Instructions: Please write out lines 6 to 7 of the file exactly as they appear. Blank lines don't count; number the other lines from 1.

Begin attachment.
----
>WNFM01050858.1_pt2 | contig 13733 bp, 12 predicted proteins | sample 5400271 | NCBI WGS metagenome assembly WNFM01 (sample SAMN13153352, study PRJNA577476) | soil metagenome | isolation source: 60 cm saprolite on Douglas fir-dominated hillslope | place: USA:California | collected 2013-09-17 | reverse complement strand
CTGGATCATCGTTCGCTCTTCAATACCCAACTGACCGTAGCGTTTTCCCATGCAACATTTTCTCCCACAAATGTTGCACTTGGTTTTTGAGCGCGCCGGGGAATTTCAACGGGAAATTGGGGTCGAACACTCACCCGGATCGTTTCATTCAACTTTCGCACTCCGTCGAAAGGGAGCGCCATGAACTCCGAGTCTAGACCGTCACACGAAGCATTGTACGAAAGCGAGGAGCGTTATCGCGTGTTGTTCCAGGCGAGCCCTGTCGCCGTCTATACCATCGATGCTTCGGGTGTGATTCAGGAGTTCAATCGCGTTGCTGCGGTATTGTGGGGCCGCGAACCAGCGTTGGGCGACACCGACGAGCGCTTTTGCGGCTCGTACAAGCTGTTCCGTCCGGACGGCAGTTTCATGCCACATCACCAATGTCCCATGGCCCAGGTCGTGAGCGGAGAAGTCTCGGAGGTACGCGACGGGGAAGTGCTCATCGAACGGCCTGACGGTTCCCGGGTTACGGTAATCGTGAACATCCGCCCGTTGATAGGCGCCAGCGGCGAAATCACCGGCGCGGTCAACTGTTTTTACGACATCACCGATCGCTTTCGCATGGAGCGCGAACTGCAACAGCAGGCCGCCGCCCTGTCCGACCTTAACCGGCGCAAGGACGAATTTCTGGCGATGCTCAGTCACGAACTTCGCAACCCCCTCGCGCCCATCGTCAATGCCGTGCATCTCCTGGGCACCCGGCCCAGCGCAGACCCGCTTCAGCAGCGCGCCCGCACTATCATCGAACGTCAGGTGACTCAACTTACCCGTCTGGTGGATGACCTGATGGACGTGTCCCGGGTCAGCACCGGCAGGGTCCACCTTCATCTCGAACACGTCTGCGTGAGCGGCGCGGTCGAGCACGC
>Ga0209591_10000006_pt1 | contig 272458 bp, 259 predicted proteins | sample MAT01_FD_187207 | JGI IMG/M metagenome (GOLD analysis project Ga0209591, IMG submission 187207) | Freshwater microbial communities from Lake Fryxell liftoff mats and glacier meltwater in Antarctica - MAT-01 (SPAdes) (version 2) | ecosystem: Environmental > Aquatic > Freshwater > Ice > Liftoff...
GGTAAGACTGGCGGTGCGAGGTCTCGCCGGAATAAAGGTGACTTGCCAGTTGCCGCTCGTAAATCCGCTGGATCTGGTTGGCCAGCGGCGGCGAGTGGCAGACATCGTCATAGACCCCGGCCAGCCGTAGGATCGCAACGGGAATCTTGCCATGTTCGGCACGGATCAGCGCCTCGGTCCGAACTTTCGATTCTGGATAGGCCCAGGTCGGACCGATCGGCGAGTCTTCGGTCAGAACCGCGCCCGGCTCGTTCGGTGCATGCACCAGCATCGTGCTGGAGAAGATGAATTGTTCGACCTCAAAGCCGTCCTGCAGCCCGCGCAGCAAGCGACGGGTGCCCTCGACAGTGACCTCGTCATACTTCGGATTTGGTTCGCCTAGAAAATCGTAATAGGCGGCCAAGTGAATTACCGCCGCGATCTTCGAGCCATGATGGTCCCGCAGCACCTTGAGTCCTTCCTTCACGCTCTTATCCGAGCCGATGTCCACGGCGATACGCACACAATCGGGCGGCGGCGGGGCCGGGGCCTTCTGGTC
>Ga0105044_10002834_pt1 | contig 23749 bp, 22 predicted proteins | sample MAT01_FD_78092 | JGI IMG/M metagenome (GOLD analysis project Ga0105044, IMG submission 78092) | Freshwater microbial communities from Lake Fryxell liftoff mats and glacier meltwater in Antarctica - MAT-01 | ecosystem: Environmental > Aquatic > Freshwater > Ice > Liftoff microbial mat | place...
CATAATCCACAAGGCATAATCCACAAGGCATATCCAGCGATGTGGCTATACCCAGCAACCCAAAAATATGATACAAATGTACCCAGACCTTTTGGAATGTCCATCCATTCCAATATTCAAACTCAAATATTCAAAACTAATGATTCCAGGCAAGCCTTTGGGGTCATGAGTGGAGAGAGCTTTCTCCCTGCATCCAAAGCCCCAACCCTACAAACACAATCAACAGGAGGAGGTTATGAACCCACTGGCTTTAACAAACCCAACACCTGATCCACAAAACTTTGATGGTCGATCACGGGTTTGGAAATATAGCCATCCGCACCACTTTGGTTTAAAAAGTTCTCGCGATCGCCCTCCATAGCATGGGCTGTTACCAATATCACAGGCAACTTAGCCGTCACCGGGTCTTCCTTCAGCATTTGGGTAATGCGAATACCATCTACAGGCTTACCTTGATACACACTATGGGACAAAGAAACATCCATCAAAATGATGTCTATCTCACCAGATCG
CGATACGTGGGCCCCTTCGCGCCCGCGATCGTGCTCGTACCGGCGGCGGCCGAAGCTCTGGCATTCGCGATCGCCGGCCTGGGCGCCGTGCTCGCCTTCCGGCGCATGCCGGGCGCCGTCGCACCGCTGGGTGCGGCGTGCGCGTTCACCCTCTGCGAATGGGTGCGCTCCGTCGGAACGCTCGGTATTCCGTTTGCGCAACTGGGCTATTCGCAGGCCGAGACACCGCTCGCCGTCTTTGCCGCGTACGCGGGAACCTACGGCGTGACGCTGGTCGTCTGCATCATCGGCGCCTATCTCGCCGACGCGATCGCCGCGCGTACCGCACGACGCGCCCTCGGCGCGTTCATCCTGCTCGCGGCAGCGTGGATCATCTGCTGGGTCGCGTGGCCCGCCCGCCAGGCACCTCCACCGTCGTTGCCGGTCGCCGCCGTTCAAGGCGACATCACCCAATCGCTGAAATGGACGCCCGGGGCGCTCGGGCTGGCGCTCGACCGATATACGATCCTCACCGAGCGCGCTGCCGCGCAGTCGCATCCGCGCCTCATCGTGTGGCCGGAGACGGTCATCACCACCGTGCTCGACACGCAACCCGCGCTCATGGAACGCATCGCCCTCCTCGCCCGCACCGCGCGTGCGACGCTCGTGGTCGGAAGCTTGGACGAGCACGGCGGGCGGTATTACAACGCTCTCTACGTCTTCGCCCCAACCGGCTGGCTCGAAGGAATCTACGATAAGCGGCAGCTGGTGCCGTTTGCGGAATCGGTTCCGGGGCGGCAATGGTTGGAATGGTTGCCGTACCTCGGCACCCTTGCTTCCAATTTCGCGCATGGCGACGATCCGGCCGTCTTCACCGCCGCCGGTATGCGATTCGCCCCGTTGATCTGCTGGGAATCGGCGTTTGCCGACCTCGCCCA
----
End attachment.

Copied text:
CATAATCCACAAGGCATAATCCACAAGGCATATCCAGCGATGTGGCTATACCCAGCAACCCAAAAATATGATACAAATGTACCCAGACCTTTTGGAATGTCCATCCATTCCAATATTCAAACTCAAATATTCAAAACTAATGATTCCAGGCAAGCCTTTGGGGTCATGAGTGGAGAGAGCTTTCTCCCTGCATCCAAAGCCCCAACCCTACAAACACAATCAACAGGAGGAGGTTATGAACCCACTGGCTTTAACAAACCCAACACCTGATCCACAAAACTTTGATGGTCGATCACGGGTTTGGAAATATAGCCATCCGCACCACTTTGGTTTAAAAAGTTCTCGCGATCGCCCTCCATAGCATGGGCTGTTACCAATATCACAGGCAACTTAGCCGTCACCGGGTCTTCCTTCAGCATTTGGGTAATGCGAATACCATCTACAGGCTTACCTTGATACACACTATGGGACAAAGAAACATCCATCAAAATGATGTCTATCTCACCAGATCG
CGATACGTGGGCCCCTTCGCGCCCGCGATCGTGCTCGTACCGGCGGCGGCCGAAGCTCTGGCATTCGCGATCGCCGGCCTGGGCGCCGTGCTCGCCTTCCGGCGCATGCCGGGCGCCGTCGCACCGCTGGGTGCGGCGTGCGCGTTCACCCTCTGCGAATGGGTGCGCTCCGTCGGAACGCTCGGTATTCCGTTTGCGCAACTGGGCTATTCGCAGGCCGAGACACCGCTCGCCGTCTTTGCCGCGTACGCGGGAACCTACGGCGTGACGCTGGTCGTCTGCATCATCGGCGCCTATCTCGCCGACGCGATCGCCGCGCGTACCGCACGACGCGCCCTCGGCGCGTTCATCCTGCTCGCGGCAGCGTGGATCATCTGCTGGGTCGCGTGGCCCGCCCGCCAGGCACCTCCACCGTCGTTGCCGGTCGCCGCCGTTCAAGGCGACATCACCCAATCGCTGAAATGGACGCCCGGGGCGCTCGGGCTGGCGCTCGACCGATATACGATCCTCACCGAGCGCGCTGCCGCGCAGTCGCATCCGCGCCTCATCGTGTGGCCGGAGACGGTCATCACCACCGTGCTCGACACGCAACCCGCGCTCATGGAACGCATCGCCCTCCTCGCCCGCACCGCGCGTGCGACGCTCGTGGTCGGAAGCTTGGACGAGCACGGCGGGCGGTATTACAACGCTCTCTACGTCTTCGCCCCAACCGGCTGGCTCGAAGGAATCTACGATAAGCGGCAGCTGGTGCCGTTTGCGGAATCGGTTCCGGGGCGGCAATGGTTGGAATGGTTGCCGTACCTCGGCACCCTTGCTTCCAATTTCGCGCATGGCGACGATCCGGCCGTCTTCACCGCCGCCGGTATGCGATTCGCCCCGTTGATCTGCTGGGAATCGGCGTTTGCCGACCTCGCCCA